Home > Breaking In, Industry > Take a Break: Rest Even for the Wicked

Take a Break: Rest Even for the Wicked

As I get back from my wedding, and a mini-honeymoon after, I thought I would take a few minutes to expound the virtues of one of the most overlooked rules in the industry. It is important to work hard, and to turn down as little work as possible when you’re starting out. But equally as important is to take a break.

It can be a scary thing when you’re breaking in, especially if you have some momentum going. But it’s important to realize that, as long as you leave everything in good standing, work will always be there for you when you get back. A break can be just as important to your career as work can be, so there are a few things to remember:

1) Don’t Think About Work

This is your first and foremost rule, and it can be a tough one. Try to seclude yourself as much as possible from things that make you think about work. Maybe that means you don’t watch TV or see a movie for a week, or maybe you have the ability to turn off your brain when you’re not working. Either way, don’t think about work.

2) Stay Away from Technology

I’m as much of a tech geek as anyone but when it comes to getting a real break, technology is the enemy. Turn off anything that is going to be receiving work emails or calls so you can give you brain a real break.

3) Stay Away from Work Folk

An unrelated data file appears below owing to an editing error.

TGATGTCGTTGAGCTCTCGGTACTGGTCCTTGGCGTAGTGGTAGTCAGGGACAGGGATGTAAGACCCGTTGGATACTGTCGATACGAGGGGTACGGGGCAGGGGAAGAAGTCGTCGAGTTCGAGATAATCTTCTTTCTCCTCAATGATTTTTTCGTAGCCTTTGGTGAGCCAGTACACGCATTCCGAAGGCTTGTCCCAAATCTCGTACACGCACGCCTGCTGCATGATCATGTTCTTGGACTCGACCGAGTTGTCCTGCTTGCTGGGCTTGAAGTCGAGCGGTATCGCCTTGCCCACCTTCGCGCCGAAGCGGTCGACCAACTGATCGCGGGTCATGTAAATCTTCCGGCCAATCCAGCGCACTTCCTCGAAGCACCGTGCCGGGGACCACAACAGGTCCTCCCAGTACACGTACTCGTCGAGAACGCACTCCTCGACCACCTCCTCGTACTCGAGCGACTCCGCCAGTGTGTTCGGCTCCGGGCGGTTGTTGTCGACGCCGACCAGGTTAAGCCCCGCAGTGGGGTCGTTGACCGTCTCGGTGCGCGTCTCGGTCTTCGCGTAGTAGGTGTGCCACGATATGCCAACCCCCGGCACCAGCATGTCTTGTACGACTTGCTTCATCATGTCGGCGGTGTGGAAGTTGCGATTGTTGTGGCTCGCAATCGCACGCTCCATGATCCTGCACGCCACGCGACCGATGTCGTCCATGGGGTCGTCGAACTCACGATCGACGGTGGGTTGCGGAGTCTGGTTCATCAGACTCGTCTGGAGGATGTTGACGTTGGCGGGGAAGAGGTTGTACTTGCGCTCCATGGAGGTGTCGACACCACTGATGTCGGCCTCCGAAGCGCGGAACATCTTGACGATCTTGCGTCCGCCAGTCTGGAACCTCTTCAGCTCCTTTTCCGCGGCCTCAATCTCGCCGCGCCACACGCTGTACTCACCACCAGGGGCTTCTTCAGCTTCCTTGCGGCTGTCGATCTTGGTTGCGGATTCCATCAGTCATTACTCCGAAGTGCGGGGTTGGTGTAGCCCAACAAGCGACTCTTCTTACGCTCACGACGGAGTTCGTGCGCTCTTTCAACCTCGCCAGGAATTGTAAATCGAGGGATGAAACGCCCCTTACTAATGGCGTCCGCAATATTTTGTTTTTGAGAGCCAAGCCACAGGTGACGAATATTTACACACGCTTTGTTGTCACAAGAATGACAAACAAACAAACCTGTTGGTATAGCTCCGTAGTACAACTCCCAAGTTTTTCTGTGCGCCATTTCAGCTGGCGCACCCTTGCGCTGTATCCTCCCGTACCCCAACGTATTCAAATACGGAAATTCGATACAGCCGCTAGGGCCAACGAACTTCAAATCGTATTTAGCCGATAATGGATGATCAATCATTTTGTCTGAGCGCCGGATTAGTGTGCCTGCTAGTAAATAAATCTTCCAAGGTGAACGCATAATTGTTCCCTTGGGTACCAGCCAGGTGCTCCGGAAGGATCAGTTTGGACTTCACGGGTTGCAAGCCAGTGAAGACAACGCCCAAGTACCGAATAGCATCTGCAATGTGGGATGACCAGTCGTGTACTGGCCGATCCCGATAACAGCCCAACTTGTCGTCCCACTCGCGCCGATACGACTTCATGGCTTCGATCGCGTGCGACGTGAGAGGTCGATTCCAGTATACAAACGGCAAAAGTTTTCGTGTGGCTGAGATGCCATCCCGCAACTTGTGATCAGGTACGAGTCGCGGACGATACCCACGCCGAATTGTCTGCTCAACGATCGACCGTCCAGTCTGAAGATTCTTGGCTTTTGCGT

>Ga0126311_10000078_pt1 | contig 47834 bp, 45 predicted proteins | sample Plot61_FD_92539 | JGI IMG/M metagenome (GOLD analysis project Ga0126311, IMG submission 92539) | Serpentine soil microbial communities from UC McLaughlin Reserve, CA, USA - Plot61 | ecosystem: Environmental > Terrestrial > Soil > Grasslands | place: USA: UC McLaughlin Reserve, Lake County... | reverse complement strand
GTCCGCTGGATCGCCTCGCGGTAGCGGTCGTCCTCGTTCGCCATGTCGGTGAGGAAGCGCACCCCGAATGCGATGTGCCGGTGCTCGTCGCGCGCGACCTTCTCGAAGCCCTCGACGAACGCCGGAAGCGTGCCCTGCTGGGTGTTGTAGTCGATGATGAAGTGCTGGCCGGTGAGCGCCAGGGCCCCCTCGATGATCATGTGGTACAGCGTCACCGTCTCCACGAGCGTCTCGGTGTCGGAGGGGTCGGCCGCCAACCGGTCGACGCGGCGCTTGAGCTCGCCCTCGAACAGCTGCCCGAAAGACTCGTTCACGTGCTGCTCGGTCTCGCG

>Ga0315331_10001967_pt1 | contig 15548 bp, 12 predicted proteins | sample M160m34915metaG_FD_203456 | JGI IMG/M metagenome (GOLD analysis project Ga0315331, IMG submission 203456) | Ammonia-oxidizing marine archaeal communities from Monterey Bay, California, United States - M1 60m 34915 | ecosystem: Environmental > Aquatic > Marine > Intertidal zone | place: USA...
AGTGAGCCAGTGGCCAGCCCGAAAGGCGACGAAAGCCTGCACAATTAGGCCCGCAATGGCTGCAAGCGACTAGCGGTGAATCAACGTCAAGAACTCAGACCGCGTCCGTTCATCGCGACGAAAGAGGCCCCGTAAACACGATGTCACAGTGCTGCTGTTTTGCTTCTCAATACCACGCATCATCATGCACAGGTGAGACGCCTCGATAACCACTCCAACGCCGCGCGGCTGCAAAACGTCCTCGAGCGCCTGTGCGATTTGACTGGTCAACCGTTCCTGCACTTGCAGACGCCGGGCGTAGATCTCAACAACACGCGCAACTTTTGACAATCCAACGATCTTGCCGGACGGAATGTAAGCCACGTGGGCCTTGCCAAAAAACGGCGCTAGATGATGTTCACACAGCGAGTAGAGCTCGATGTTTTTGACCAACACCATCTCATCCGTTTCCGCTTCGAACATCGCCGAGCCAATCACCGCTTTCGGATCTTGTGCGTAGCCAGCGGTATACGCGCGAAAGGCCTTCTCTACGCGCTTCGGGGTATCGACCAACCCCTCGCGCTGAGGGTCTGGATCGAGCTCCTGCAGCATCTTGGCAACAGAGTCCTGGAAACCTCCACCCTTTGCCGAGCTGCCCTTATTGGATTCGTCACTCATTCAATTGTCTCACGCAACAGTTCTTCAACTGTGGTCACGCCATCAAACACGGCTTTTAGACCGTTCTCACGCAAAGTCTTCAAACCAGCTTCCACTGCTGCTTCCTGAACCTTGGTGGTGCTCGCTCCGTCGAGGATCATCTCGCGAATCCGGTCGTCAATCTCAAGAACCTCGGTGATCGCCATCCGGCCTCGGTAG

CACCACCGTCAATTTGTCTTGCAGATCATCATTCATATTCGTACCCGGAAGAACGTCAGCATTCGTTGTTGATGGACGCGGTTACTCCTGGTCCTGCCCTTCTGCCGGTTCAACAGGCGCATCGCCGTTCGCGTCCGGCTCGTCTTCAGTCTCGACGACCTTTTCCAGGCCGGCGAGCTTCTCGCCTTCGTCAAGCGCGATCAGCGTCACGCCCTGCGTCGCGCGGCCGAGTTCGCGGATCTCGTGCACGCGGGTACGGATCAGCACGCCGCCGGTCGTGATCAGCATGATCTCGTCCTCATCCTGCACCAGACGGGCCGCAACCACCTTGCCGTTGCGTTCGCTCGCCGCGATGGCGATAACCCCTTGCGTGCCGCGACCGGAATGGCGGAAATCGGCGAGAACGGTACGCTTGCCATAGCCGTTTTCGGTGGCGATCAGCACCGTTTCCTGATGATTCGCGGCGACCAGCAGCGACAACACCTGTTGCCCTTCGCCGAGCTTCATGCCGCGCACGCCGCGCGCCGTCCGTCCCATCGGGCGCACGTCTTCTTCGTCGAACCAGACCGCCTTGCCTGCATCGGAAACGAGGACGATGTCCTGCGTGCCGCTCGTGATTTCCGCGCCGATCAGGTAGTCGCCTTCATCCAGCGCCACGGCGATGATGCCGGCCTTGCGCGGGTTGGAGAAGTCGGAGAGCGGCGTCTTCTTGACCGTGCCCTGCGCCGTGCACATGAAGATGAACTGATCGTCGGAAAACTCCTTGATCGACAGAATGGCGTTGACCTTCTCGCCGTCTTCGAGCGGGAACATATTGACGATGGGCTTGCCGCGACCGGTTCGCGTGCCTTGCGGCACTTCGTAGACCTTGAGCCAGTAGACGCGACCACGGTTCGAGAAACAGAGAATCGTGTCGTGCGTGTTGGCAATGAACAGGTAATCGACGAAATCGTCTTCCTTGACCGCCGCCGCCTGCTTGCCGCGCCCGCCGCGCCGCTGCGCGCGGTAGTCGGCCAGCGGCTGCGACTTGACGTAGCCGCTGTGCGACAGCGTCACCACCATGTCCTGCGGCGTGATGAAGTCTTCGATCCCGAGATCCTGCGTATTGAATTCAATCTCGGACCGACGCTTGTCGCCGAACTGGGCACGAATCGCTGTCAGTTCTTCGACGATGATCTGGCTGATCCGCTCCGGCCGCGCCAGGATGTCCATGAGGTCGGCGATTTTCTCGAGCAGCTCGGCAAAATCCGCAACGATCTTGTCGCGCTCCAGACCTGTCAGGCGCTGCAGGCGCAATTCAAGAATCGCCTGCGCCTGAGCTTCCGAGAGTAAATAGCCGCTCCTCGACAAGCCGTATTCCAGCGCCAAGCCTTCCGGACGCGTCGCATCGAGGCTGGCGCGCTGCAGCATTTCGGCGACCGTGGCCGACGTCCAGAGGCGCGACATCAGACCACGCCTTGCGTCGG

They may be some of your best friends, but the point of this break is to get away from the industry. You can still get a decent break with work friends, but inevitably the conversation will turn to work, and that is not what you want. For a total recharge live in seclusion with people that aren’t in the industry.

Obviously these rules are guidelines as much as anything, but if you try to follow them you should come back refreshed and ready to tackle all the challenges the industry offers. You’ll be better off, as will the people hiring you, for you having taken the break.

One more important note: while I’m condoning severing ties for your break, I’m not condoning letting commitments slide. Be sure that everything is in good order before you take your break, and that everyone that needs to know is aware you will be out of the loop. If you just up and disappear, you’ll come back relaxed and you’ll stay that way since you’ll have nothing to work on.

Zac Hogle is a writer/director who has worked on several nationally broadcast series and documentaries. You can follow him on Twitter at Twitter.com/zhogle.

All images and videos are the copyright and property of their respective holders. No infringement is intended.

Categories: Breaking In, Industry
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